Seals are seen fairly frequently on kayaking trips, they love skerries and rocky lagoon-like areas, so choosing a kayak trip which explores these kinds of places will optimize your chances. A sea kayak trip from Stokkseyri would take you right into lagoons which are well-known seal habitats, although all kayak trips are good when you want to see seals. The Westfjords are another great seal watching location. The closest tour to Reykjavík is the Fjord Serenity where seals are spotted 98% of the time.
Seals in Reykjavík
Seals can sometimes be seen around the coast of Reykjavík and out in the ocean, so walking beside the beach increases your chances of spotting them. Timing your walk to within two hours either side of low tide is best if you can do it, seals often come up onto the rocks then. They can also be sighted on whale watching boat trips, by going out on the ocean you definitely increase your seal-sighting chances.
There is, though, one sure-fire way to see seals in Reykjavík! The seals at the Reykjavík Family Park and Zoo are marvelously playful and always on show. Watching seals frolicking at such short range is fabulous. Children and those who are children at heart love seal feeding time, which happens in the afternoon.
The Icelandic name of this little zoo is Fjölskyldu og Húsdýragarðurinn, so the name appears this way on some signposts. There are no large exotic animals like elephants, lions and tigers, although the reindeer, birds and small animals are as impressive and enjoyable as the seals.
Opening times: Daily in winter from 10:00 to 17:00 and in summer from 10:00 to 18:00.
Entry fees: 13 and older 880 ISK, children (6-12) 660 ISK, infants, disabled & seniors are free.
The mesmerizing and totally surreal iceberg-filled Jökulsárlón Glacier Lagoon is a seal habitat so taking a boat trip on the lagoon can often be a great way to see seals, surrounded by glorious Arctic scenery. Seals are sometimes seen at the nearby Diamond Beach, where they can even beach themselves on the shimmering icebergs, a truly astonishing and totally photogenic sight.
Seal watching in Iceland
Iceland offers many opportunities for seal watching, so head for the coast, particularly to places with skerries and rocks. Seals come to visit, so they can be spotted at places which are not known seal habitats. To maximize your chances of success, check out the places and boat trips mentioned above in “The best places to see seals in Iceland” section.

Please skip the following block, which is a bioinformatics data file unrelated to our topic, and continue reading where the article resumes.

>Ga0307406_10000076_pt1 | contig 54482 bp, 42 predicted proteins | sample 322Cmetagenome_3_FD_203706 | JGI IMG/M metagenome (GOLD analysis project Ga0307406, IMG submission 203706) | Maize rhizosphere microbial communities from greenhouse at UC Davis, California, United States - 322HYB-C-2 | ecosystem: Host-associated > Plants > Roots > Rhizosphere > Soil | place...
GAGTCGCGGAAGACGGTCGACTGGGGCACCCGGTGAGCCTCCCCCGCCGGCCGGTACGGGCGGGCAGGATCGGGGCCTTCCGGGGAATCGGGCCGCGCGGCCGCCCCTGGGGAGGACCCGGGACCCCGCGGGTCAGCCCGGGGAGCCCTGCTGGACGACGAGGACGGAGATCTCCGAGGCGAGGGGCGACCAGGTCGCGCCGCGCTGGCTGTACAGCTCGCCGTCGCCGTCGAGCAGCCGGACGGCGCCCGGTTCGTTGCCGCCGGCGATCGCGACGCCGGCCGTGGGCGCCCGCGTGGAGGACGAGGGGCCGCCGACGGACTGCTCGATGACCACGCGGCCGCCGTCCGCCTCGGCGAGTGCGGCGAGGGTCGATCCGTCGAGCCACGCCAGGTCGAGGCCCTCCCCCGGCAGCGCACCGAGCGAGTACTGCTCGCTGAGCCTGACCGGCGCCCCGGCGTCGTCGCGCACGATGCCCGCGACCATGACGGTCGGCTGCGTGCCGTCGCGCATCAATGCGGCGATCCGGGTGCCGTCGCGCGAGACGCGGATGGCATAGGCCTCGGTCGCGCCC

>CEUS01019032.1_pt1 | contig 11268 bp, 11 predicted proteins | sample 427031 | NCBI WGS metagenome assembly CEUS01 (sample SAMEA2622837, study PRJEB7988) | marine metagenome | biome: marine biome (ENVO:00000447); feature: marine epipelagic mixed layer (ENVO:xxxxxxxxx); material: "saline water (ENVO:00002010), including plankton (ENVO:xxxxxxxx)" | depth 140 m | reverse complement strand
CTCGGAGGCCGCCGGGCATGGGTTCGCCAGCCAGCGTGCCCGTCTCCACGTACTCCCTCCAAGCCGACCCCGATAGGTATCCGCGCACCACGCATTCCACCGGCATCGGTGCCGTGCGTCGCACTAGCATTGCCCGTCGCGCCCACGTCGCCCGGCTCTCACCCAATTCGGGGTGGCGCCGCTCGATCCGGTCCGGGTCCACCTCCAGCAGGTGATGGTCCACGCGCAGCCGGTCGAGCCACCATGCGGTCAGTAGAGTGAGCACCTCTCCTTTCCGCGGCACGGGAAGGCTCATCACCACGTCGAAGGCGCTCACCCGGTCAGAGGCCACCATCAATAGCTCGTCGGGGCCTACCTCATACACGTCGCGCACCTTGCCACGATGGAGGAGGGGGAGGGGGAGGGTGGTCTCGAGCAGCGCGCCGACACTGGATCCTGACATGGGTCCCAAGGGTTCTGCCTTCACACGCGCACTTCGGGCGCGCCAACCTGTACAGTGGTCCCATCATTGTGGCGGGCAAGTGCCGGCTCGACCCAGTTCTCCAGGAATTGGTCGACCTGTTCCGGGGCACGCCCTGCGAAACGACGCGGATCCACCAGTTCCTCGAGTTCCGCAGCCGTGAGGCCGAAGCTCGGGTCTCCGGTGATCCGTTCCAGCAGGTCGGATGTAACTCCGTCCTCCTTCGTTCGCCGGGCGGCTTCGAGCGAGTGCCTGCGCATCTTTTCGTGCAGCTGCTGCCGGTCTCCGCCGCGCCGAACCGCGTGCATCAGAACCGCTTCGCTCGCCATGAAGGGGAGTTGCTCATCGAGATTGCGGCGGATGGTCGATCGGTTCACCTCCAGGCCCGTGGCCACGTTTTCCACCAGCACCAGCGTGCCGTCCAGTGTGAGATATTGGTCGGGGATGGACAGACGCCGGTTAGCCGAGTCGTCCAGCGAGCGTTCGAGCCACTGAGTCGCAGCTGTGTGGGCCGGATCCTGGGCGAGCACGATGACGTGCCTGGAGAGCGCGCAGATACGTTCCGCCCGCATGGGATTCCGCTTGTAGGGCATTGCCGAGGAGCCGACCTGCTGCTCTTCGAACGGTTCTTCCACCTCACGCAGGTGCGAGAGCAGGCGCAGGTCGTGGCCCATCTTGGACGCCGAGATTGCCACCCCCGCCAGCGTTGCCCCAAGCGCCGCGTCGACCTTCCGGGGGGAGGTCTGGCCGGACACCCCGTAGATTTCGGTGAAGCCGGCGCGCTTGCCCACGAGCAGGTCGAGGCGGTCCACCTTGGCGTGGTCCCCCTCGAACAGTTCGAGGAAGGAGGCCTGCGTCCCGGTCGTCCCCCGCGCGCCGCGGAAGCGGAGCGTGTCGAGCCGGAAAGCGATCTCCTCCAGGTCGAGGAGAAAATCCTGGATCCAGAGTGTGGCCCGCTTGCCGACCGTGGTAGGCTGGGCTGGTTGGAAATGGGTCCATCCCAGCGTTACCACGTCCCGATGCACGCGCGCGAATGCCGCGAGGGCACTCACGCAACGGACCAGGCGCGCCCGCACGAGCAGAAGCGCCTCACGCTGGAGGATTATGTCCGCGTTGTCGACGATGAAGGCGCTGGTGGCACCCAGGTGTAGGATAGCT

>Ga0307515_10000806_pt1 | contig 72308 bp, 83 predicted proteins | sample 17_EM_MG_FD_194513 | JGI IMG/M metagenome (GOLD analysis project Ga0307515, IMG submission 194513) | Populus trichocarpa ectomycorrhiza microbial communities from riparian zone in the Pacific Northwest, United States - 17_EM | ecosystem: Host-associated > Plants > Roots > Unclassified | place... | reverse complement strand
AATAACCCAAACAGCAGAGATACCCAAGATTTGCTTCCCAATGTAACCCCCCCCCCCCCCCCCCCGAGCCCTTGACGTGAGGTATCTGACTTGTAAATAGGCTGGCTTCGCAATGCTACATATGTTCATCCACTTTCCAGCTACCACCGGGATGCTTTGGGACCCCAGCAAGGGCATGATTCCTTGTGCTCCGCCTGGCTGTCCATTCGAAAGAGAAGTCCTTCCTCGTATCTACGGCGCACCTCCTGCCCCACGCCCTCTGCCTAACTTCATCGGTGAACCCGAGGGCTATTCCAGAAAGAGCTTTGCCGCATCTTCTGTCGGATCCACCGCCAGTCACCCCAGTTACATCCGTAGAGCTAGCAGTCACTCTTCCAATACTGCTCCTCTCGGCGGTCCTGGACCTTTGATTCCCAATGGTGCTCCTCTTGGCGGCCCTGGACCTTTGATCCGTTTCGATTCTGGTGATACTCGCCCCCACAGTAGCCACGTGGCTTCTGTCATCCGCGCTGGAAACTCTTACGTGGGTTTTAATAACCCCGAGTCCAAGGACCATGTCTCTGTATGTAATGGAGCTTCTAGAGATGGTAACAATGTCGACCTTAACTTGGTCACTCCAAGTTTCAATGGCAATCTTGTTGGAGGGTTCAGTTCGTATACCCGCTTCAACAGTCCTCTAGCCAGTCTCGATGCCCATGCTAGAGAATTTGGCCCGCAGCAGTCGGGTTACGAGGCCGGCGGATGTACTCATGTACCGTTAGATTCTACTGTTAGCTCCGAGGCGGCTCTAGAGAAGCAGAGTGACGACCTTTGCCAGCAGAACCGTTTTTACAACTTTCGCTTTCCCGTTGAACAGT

Seal information in Iceland
The Icelandic Seal Center at Hvammstangi is situated at one of the best seal watching areas in Iceland. There are no live seals on show at this absolutely first-class seal research and information center, which has done a tremendous amount of work to advance knowledge about seals and seal habitats in Iceland. When you want to know all about seals in Iceland this is the place to go! Enjoy a documentary in the seal cinema and great exhibitions, learn about seal biology, their place in Icelandic traditions and culture, and interesting seal folklore and legends.
Opening times: October to April Monday to Friday 10:00 to 15:00
May and September daily 09:00 to 16:00 & June to August daily 09:00 to 19:00.
Entry fees: Adults 1100 ISK, under 11 free, children (12-16), disabled & seniors 750 ISK.
Icelandic seal legends
The legend of the ‘sea-wife’ is a famous Icelandic seal legend, which tells the tale of a man who stole the skin of a seal, transforming her into a woman. When she sat forlornly and weeping on the beach he rescued her and took her as his wife. To keep her in ‘human-form’ he kept her skin locked away in a chest, they had children together and things were good, until one day he left the chest unlocked. The temptation was too strong for the seal-wife, forsaking her husband and children she slipped into her skin and swam into the ocean waves from whence she came.
Seal sanctuaries in Iceland
Landselur is, among other things, the Icelandic seal rescue center and sanctuary, situated by the harbor at Búðardalur in the Westfjords. In Iceland if a seal, or other wild creature, has been taken into captivity for some reason, it is illegal to release it back into nature. Landselur also takes on some seals which have been born in captivity at the Reykjavík Family Park and Zoo.